Jimmie Nicol played drums for the first eight shows of The Beatles' 1964 world tour. Starr became ill and the opening part of the tour was almost cancelled. Instead of cancelling, the Beatles' manager Brian Epstein hired Nicol to stand in until Starr recovered. Nicol played with the band in early June, in Denmark, the Netherlands, Hong Kong and Australia. Nicol made the most of his time, signing autographs and giving interviews. Starr rejoined the band on 14 June, in Melbourne.

Business, management, and production[]

Brian Epstein[]

Brian Epstein, the band's manager from 1961 until his death in 1967, was instrumental in the Beatles' rise to global fame. Epstein "discovered" the band in Liverpool, saw their potential, and never wavered in his faith and commitment to them. He purposefully restricted his oversight of the band, limiting himself to business matters and public image, and gave the band free creative rein in their music. Epstein also doggedly sought a recording contract for the band in London at a crucial moment in their career, fighting their perception as provincial "northern" musicians.

Epstein's death in essence marked the beginning of the Beatles' dissolution, as Lennon admitted later. Because he was not creatively involved with the band, Epstein was only infrequently called the "fifth Beatle", but over the years he and producer George Martin have been recognised as the two inner-circle members who most profoundly affected the band's career. In an interview in the 1990s describing Epstein's involvement in the band's rise to fame, Martin declared, "He's the fifth Beatle, if there ever was one."

When the Beatles were awarded their MBEs in 1965, Harrison said that a fifth medal should be given to Epstein since "MBE really stands for 'Mr Brian Epstein'". McCartney summarised the importance of Epstein to the Beatles when he was interviewed in 1997 for a BBC documentary about Epstein. He stated: "If anyone was the fifth Beatle, it was Brian."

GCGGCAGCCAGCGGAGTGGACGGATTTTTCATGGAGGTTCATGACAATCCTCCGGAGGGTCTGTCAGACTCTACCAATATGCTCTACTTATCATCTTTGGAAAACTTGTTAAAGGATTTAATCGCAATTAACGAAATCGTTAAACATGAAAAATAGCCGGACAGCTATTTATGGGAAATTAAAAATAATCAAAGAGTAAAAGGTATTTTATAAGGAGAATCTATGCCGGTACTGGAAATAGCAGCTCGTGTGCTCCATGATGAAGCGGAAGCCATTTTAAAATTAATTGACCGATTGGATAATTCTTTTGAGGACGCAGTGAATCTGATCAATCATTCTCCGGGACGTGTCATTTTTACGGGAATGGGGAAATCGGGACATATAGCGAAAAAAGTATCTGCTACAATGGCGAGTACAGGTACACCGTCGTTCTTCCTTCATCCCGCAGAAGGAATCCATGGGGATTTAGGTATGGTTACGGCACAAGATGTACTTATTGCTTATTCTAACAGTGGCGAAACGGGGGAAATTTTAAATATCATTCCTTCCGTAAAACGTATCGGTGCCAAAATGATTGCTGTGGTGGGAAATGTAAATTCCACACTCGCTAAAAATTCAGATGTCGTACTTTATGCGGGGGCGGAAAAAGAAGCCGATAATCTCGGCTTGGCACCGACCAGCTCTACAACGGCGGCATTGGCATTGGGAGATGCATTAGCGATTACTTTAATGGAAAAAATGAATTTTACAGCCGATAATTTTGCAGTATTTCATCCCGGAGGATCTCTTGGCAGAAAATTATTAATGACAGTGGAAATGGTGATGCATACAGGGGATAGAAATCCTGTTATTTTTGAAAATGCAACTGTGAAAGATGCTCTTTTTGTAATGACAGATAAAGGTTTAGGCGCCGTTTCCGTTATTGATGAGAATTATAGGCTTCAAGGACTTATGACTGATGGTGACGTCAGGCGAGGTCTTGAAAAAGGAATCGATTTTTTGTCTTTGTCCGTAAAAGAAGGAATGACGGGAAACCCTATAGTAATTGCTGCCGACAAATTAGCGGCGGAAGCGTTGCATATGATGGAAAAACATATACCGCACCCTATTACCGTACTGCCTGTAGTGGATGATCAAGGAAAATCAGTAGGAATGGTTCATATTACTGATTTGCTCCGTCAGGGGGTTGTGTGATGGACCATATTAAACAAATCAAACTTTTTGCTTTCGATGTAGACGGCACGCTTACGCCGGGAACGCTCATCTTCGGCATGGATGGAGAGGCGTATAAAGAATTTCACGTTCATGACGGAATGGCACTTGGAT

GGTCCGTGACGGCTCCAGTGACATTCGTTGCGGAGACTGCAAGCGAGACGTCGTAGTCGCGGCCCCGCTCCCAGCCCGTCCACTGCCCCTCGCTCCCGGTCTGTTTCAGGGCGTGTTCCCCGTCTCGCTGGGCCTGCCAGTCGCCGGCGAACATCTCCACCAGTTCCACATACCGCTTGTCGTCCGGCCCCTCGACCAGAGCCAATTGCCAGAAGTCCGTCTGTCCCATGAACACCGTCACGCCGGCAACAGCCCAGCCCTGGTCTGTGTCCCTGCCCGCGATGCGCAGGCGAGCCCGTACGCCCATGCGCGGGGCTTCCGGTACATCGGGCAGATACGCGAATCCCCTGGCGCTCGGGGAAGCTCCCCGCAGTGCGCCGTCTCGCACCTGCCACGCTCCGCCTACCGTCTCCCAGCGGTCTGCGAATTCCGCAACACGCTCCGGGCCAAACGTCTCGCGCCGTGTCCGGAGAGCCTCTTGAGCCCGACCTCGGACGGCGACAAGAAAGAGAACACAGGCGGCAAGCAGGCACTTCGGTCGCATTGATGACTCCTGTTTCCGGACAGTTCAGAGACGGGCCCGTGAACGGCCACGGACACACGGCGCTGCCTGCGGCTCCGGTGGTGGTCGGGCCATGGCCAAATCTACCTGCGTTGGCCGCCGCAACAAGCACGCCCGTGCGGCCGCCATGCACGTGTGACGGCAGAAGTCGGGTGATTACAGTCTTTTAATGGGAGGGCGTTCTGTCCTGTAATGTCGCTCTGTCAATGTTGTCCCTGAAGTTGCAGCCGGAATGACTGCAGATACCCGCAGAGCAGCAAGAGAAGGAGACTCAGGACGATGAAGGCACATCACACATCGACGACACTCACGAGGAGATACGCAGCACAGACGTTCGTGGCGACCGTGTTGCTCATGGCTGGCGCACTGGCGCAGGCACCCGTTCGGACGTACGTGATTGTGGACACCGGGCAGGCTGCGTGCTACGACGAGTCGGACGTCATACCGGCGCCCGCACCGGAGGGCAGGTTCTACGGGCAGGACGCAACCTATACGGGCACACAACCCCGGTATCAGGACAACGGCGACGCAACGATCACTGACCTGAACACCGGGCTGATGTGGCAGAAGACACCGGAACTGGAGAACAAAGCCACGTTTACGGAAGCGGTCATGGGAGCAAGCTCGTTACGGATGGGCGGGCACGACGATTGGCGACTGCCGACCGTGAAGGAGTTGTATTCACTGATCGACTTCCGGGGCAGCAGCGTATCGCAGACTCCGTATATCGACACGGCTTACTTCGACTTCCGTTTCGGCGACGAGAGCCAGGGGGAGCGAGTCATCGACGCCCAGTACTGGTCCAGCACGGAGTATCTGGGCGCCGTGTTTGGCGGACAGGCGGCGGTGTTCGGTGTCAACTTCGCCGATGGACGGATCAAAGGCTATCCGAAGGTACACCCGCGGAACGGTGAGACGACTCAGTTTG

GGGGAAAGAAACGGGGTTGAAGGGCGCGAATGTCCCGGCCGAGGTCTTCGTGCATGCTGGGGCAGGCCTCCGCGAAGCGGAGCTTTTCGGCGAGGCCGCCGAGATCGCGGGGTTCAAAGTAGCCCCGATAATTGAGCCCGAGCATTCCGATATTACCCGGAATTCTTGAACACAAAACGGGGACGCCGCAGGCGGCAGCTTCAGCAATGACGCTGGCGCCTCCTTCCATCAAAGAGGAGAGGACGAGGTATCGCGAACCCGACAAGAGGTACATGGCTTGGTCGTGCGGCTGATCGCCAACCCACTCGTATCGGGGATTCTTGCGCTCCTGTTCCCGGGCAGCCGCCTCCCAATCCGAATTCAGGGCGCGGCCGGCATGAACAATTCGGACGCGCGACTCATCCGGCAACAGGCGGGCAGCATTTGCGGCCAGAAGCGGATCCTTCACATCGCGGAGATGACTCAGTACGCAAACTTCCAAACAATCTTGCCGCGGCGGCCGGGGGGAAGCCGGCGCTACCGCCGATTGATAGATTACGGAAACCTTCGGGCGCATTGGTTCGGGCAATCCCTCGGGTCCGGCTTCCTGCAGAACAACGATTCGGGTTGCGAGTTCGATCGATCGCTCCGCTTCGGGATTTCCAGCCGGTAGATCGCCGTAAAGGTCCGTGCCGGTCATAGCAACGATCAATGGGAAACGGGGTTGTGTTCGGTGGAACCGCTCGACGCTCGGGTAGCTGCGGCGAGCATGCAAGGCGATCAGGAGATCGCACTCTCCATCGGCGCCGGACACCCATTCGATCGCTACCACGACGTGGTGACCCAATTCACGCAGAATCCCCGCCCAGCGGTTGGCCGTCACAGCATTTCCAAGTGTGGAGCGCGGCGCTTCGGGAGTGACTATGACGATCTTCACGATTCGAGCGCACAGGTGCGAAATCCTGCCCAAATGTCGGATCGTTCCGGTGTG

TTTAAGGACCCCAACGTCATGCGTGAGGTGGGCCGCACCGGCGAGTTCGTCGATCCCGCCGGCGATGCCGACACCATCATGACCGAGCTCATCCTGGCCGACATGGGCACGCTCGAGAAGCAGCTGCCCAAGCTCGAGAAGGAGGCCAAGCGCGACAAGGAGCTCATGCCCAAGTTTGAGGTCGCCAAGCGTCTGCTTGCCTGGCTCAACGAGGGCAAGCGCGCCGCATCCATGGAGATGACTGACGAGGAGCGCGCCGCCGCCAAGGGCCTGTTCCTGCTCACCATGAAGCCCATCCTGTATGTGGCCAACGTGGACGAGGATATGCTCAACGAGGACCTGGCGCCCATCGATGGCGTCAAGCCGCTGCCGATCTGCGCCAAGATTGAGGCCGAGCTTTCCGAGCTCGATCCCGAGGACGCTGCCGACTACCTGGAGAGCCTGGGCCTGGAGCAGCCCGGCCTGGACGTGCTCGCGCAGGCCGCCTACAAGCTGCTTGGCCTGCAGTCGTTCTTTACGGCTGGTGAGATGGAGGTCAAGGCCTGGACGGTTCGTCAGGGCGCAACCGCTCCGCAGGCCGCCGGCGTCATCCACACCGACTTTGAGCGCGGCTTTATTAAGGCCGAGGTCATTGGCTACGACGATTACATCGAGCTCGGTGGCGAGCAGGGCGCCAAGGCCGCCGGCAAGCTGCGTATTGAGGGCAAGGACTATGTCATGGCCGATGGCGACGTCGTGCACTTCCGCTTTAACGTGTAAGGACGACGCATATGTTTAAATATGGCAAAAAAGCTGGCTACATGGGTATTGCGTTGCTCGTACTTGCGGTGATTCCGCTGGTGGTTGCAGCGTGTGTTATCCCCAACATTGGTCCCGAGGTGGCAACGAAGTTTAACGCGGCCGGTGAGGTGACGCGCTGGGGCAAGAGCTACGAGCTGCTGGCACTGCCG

In 2013 Epstein was the subject of a graphic novel entitled The Fifth Beatle by Vivek Tiwary. The book was released in November and spent several weeks on The New York Times Best Seller list, reaching no. 1 in its third week of release.

George Martin[]

George Martin produced nearly all of the Beatles' recordings (except for the Let It Be album, produced by Phil Spector, the songs "Real Love" and "Free as a Bird", produced by Jeff Lynne and "Now and Then", produced by his son Giles Martin) and wrote the instrumental score for the Yellow Submarine film and soundtrack album, and the string and horn (and even some vocal) arrangements for almost all of their songs (with the famous exception of Spector's re-production on Let It Be, and "She's Leaving Home", which was arranged by Mike Leander). His arrangement of the string octet backing for "Eleanor Rigby" was widely noted.

Martin's extensive musical training (which he received at the Guildhall School of Music) and sophisticated guidance in the studio are often credited as fundamental contributions to the work of the Beatles. Writer Ian MacDonald noted that Martin was one of the few record producers in the UK at the time who possessed the sensitivity the Beatles needed to develop their songwriting and recording talent. Martin's piano playing also appears on several of their tracks, including "Misery" and "In My Life". Martin himself deflected claims of being the "fifth Beatle" to Beatles' manager Brian Epstein.